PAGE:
L’Oréal, one of the largest global beauty and cosmetics companies spoken about its expanded use of 3D printing to aid its design and manufacturing.
L’Oréal has long embraced 3D printing, using digital manufacturing to reduce time to market for new products, bring added value to customers, and help keep its manufacturing plants running smoothly.
“We use 3D printing with the key focus on improving agility within the company to get products to market faster,” says L’Oreal additive technical manager Matthew Forrester.
“The faster we can go from an idea to a prototype, the faster we can iterate and validate it. 3D printing helps us to speed up this process and get a better product at the end of the development cycle.”
Prototyping remains the largest use case for 3D printing at L’Oréal, with thousands of prototypes produced for its design teams each year at its 3DLab in Clichy, France.
Managing this production volume has been no mean feat for the 3DLab’s team. A typical scenario of ordering a prototype would require engineers at L’Oréal to CAD files and accompanying emails with production requirements to the 3D printing lab.
Some designers would even prefer to transfer files in person using USB sticks.
In the 3DLab, managers would then have the challenge of calculating the cost of orders and managing all the jobs.
“The costing was fixed per part, which was sometimes dissuasive for smaller components. If a customer ordered several hundred parts, a special price would have to be created to reflect this,” Forrester explains.
“To accelerate time-to-market even further, we needed to eliminate duplication of effort and reduce low value-added activity.
“Without a leaner approach to managing our 3D printing workflow, there was no way for us to achieve these goals. We knew that we could optimise our processes by using software for order submission and handling.”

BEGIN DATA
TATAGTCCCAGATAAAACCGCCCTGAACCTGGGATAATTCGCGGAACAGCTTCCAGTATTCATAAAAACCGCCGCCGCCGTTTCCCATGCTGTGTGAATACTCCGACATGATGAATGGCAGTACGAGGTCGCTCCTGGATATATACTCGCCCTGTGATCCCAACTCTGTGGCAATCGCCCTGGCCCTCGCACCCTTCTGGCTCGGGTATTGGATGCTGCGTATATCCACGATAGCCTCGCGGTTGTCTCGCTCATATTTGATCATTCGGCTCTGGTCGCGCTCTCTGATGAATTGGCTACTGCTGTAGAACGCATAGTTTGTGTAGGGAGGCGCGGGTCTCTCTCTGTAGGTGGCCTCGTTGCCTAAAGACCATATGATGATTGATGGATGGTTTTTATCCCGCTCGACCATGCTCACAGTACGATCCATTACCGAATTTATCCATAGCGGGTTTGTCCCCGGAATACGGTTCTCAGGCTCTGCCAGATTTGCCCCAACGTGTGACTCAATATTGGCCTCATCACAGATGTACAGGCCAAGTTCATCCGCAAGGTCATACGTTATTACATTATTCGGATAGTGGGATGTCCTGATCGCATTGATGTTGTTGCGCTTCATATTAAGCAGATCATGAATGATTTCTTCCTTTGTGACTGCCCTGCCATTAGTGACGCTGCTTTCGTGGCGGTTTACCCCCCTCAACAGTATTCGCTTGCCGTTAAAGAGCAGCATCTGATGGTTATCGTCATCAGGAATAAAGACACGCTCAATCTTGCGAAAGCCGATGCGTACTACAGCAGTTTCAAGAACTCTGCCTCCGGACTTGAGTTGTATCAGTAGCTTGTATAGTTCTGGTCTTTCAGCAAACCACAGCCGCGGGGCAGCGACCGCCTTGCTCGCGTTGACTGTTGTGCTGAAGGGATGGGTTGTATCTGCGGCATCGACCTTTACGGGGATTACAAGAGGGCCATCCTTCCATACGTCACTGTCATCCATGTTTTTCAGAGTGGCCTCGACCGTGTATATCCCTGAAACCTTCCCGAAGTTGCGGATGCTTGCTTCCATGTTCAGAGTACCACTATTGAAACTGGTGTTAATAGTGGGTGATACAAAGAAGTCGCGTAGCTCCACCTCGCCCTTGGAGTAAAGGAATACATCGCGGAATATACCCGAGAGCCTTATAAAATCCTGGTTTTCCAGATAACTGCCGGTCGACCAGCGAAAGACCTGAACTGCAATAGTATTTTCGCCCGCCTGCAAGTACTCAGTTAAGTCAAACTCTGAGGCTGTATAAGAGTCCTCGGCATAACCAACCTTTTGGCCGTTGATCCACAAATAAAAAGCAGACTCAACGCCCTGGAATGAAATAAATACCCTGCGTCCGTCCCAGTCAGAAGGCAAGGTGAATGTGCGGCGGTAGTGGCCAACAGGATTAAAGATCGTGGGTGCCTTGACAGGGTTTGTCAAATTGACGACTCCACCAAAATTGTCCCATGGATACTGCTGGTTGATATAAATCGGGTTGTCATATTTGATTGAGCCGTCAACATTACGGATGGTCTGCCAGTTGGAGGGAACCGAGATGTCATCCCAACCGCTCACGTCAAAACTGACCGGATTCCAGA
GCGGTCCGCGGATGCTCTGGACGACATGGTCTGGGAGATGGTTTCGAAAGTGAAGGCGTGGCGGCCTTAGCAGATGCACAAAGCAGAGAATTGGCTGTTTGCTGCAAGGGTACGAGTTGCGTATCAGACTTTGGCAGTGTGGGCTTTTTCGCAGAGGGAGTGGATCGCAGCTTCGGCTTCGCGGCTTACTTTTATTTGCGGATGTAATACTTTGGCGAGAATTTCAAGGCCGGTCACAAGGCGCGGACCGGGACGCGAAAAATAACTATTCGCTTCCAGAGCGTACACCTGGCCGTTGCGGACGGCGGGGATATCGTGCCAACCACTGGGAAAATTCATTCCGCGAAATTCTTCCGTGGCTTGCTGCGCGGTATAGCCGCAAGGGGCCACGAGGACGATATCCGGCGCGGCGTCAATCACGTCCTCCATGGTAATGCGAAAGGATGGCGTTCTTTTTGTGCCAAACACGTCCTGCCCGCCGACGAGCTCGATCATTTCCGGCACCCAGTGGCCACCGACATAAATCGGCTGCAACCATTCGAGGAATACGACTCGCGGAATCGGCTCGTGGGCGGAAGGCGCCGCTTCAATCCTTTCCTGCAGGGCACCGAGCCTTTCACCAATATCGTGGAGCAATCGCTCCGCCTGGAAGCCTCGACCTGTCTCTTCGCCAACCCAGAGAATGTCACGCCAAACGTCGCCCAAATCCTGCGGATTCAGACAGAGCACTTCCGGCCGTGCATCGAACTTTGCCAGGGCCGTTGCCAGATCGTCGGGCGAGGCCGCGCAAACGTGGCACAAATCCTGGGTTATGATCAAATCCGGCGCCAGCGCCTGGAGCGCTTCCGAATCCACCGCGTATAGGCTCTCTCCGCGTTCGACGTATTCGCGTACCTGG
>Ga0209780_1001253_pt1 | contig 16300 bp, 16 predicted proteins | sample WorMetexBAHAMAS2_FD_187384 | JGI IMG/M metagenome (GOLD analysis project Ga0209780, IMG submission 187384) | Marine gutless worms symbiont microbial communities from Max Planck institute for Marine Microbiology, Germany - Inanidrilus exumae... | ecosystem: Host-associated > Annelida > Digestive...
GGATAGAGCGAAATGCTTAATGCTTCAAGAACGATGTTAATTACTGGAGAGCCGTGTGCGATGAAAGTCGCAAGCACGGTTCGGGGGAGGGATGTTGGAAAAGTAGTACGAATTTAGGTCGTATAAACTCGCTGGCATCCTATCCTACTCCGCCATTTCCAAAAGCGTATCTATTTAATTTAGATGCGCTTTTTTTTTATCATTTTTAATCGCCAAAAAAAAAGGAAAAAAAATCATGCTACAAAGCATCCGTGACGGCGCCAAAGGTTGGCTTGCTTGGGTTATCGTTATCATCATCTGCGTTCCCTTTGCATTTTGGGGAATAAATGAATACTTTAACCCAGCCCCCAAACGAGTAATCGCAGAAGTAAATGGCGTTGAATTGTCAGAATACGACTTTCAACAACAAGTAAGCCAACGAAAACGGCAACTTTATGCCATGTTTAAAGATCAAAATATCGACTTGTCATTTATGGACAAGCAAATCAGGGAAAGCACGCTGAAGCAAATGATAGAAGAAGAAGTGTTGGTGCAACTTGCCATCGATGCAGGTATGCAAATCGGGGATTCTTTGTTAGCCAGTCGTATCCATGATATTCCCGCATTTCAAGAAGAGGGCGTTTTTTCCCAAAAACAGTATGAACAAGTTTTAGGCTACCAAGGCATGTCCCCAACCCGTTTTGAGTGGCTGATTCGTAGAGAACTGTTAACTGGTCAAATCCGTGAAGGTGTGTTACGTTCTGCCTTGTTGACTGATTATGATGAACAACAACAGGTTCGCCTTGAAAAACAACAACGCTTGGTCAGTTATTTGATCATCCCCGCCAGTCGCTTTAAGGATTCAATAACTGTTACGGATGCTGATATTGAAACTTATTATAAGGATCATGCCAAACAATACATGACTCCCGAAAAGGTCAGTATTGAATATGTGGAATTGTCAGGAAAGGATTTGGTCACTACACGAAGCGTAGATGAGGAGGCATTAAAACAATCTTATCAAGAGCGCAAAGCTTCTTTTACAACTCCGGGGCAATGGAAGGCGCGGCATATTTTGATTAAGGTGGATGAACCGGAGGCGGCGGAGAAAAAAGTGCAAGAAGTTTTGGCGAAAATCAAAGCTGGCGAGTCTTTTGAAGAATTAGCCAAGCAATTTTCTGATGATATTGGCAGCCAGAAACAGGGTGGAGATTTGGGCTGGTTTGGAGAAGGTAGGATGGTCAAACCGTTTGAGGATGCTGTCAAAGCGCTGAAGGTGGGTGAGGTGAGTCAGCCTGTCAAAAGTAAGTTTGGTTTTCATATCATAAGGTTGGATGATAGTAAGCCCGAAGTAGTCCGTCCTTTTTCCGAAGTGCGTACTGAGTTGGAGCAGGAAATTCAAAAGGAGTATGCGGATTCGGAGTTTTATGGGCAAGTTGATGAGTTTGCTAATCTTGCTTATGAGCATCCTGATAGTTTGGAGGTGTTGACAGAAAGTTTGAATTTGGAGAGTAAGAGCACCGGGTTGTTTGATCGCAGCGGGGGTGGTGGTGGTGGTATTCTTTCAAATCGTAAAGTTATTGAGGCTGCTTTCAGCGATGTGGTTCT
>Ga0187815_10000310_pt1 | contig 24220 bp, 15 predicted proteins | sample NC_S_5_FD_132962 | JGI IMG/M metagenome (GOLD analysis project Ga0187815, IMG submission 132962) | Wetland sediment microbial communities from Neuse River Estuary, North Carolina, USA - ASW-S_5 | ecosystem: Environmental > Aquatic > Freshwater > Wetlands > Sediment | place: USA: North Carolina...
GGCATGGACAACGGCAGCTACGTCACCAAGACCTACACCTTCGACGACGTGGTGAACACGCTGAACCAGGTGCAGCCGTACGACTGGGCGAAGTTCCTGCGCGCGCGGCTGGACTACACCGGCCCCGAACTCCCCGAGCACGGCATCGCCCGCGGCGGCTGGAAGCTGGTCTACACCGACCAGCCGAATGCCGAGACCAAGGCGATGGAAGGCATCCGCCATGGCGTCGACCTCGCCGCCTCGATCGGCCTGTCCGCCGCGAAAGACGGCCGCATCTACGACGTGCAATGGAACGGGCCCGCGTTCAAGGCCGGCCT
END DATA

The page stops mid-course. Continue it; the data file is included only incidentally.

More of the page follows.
To do this, L’Oréal adopted AMFG’s MES and workflow management software, which it decided would give it the ability to offer custom development across its sites and its modular functionality.
“We wanted to have a scalable solution, with which it’d be possible to start small and then add modules as our technology evolved and matured. This is something we have found with AMFG,” explains Forrester.
An AMFG web request portal enables engineers and designers at L’Oréal to order and re-order 3D-printed parts, using their personalised dashboard which also highlights things like the status of their orders online.
“AMFG allows engineers to place an order by dragging and dropping a 3D file in its native format, so we don’t have to go through an additional file conversion step,” says Matthew.
Once the order is placed, L’Oréal’s 3D printing lab managers can track all incoming orders through AMFG’s project management tools. The backend system also enables project managers to analyse, repair files and price parts.
A universal file viewer, allowing anybody in the team to quickly check 3D files before placing orders and without having to use any file conversion software.
The 3D print Lab managers were able to implement a three-tier part size pricing strategy based on print time, helping them calculate 3D printing costs more accurately and automate yet another low value-added task for the lab assistants.
Forrester confirms, “AMFG’s workflow management solution allowed us to automate previously manual steps, gain greater visibility and better coordinate our internal processes.
“With a centralised software solution, internal billing, reporting, and stock management data is automatically filled, when parts are ordered, saving huge amounts of time and effort.”
With more reactive additive manufacturing, L’Oréal looks to further bring added value to the customers, such as new geometries, new materials and localised production.